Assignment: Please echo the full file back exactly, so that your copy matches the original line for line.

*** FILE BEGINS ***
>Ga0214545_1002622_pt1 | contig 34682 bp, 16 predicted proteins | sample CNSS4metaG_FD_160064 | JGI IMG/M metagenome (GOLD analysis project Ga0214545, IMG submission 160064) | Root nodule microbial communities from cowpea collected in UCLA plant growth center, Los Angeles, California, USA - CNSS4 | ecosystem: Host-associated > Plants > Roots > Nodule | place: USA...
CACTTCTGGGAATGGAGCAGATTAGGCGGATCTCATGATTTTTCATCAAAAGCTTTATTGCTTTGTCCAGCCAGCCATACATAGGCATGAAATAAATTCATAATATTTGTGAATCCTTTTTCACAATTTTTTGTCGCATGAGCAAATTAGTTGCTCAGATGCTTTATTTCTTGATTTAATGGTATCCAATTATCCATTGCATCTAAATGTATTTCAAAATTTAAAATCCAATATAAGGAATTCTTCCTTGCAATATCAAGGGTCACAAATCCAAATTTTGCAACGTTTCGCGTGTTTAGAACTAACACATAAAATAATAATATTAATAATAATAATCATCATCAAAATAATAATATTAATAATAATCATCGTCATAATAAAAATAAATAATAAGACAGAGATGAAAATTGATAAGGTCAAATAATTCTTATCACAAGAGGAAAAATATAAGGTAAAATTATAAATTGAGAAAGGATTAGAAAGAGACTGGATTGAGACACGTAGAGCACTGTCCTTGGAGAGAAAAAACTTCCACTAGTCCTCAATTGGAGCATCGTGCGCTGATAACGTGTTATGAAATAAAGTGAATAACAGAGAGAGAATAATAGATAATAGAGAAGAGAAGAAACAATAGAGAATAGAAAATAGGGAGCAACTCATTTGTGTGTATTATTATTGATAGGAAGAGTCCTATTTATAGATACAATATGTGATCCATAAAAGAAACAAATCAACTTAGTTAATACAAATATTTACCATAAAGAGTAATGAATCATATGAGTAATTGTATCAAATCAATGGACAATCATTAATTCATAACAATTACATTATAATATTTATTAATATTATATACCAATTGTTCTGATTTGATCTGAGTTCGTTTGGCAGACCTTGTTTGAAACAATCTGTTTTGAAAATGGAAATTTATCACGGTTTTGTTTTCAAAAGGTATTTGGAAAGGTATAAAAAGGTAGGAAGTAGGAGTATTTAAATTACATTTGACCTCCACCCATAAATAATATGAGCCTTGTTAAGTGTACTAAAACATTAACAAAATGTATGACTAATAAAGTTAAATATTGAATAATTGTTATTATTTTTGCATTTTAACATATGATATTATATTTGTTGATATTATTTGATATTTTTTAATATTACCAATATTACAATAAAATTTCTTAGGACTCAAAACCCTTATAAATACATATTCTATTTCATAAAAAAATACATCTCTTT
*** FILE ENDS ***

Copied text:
>Ga0214545_1002622_pt1 | contig 34682 bp, 16 predicted proteins | sample CNSS4metaG_FD_160064 | JGI IMG/M metagenome (GOLD analysis project Ga0214545, IMG submission 160064) | Root nodule microbial communities from cowpea collected in UCLA plant growth center, Los Angeles, California, USA - CNSS4 | ecosystem: Host-associated > Plants > Roots > Nodule | place: USA...
CACTTCTGGGAATGGAGCAGATTAGGCGGATCTCATGATTTTTCATCAAAAGCTTTATTGCTTTGTCCAGCCAGCCATACATAGGCATGAAATAAATTCATAATATTTGTGAATCCTTTTTCACAATTTTTTGTCGCATGAGCAAATTAGTTGCTCAGATGCTTTATTTCTTGATTTAATGGTATCCAATTATCCATTGCATCTAAATGTATTTCAAAATTTAAAATCCAATATAAGGAATTCTTCCTTGCAATATCAAGGGTCACAAATCCAAATTTTGCAACGTTTCGCGTGTTTAGAACTAACACATAAAATAATAATATTAATAATAATAATCATCATCAAAATAATAATATTAATAATAATCATCGTCATAATAAAAATAAATAATAAGACAGAGATGAAAATTGATAAGGTCAAATAATTCTTATCACAAGAGGAAAAATATAAGGTAAAATTATAAATTGAGAAAGGATTAGAAAGAGACTGGATTGAGACACGTAGAGCACTGTCCTTGGAGAGAAAAAACTTCCACTAGTCCTCAATTGGAGCATCGTGCGCTGATAACGTGTTATGAAATAAAGTGAATAACAGAGAGAGAATAATAGATAATAGAGAAGAGAAGAAACAATAGAGAATAGAAAATAGGGAGCAACTCATTTGTGTGTATTATTATTGATAGGAAGAGTCCTATTTATAGATACAATATGTGATCCATAAAAGAAACAAATCAACTTAGTTAATACAAATATTTACCATAAAGAGTAATGAATCATATGAGTAATTGTATCAAATCAATGGACAATCATTAATTCATAACAATTACATTATAATATTTATTAATATTATATACCAATTGTTCTGATTTGATCTGAGTTCGTTTGGCAGACCTTGTTTGAAACAATCTGTTTTGAAAATGGAAATTTATCACGGTTTTGTTTTCAAAAGGTATTTGGAAAGGTATAAAAAGGTAGGAAGTAGGAGTATTTAAATTACATTTGACCTCCACCCATAAATAATATGAGCCTTGTTAAGTGTACTAAAACATTAACAAAATGTATGACTAATAAAGTTAAATATTGAATAATTGTTATTATTTTTGCATTTTAACATATGATATTATATTTGTTGATATTATTTGATATTTTTTAATATTACCAATATTACAATAAAATTTCTTAGGACTCAAAACCCTTATAAATACATATTCTATTTCATAAAAAAATACATCTCTTT